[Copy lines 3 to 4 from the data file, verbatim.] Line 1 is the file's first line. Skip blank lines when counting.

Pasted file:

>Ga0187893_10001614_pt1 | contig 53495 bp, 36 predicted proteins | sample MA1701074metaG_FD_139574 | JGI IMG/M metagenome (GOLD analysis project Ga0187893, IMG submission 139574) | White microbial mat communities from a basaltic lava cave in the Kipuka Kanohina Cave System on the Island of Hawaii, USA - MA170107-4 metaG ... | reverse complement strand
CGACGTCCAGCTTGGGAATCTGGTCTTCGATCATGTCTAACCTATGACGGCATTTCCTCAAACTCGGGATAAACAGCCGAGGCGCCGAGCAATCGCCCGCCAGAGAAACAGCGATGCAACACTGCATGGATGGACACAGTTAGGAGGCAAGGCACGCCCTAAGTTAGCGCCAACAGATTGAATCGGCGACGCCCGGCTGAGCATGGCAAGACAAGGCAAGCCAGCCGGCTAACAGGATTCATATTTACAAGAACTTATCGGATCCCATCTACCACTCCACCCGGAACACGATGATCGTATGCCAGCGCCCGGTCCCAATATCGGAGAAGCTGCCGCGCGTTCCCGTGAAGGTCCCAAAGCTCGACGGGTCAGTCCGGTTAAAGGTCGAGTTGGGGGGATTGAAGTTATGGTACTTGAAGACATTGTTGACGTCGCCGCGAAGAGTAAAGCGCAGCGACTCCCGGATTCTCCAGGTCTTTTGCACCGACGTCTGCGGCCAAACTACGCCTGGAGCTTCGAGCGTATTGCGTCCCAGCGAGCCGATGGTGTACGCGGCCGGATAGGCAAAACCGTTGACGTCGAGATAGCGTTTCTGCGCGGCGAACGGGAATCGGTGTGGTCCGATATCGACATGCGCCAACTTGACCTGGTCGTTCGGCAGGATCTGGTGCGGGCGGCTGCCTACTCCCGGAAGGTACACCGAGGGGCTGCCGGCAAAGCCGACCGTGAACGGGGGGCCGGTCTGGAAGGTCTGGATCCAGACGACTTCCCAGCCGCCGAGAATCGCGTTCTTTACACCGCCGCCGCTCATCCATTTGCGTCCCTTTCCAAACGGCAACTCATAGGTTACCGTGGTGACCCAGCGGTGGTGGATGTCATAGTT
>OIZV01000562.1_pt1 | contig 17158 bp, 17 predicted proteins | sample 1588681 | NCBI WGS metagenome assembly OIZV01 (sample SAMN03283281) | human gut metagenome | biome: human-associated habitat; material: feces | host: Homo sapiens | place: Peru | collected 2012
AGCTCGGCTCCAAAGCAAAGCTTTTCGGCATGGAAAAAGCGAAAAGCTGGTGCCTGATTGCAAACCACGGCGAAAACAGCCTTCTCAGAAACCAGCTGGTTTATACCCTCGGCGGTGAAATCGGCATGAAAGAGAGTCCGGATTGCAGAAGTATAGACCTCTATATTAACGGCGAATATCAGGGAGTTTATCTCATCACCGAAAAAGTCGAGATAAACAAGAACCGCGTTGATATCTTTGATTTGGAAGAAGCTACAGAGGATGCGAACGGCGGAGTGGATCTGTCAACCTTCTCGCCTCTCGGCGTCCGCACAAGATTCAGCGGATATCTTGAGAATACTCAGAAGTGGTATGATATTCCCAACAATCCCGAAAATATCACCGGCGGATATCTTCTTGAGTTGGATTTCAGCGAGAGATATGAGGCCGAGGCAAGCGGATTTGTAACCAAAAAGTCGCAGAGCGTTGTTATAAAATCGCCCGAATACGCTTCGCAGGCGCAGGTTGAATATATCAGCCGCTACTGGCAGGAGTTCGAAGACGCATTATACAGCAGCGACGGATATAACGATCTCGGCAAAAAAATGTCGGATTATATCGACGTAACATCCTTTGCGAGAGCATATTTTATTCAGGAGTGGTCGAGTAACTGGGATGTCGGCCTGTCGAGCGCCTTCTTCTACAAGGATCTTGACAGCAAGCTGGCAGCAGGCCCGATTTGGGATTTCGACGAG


>OIZV01000562.1_pt1 | contig 17158 bp, 17 predicted proteins | sample 1588681 | NCBI WGS metagenome assembly OIZV01 (sample SAMN03283281) | human gut metagenome | biome: human-associated habitat; material: feces | host: Homo sapiens | place: Peru | collected 2012
AGCTCGGCTCCAAAGCAAAGCTTTTCGGCATGGAAAAAGCGAAAAGCTGGTGCCTGATTGCAAACCACGGCGAAAACAGCCTTCTCAGAAACCAGCTGGTTTATACCCTCGGCGGTGAAATCGGCATGAAAGAGAGTCCGGATTGCAGAAGTATAGACCTCTATATTAACGGCGAATATCAGGGAGTTTATCTCATCACCGAAAAAGTCGAGATAAACAAGAACCGCGTTGATATCTTTGATTTGGAAGAAGCTACAGAGGATGCGAACGGCGGAGTGGATCTGTCAACCTTCTCGCCTCTCGGCGTCCGCACAAGATTCAGCGGATATCTTGAGAATACTCAGAAGTGGTATGATATTCCCAACAATCCCGAAAATATCACCGGCGGATATCTTCTTGAGTTGGATTTCAGCGAGAGATATGAGGCCGAGGCAAGCGGATTTGTAACCAAAAAGTCGCAGAGCGTTGTTATAAAATCGCCCGAATACGCTTCGCAGGCGCAGGTTGAATATATCAGCCGCTACTGGCAGGAGTTCGAAGACGCATTATACAGCAGCGACGGATATAACGATCTCGGCAAAAAAATGTCGGATTATATCGACGTAACATCCTTTGCGAGAGCATATTTTATTCAGGAGTGGTCGAGTAACTGGGATGTCGGCCTGTCGAGCGCCTTCTTCTACAAGGATCTTGACAGCAAGCTGGCAGCAGGCCCGATTTGGGATTTCGACGAG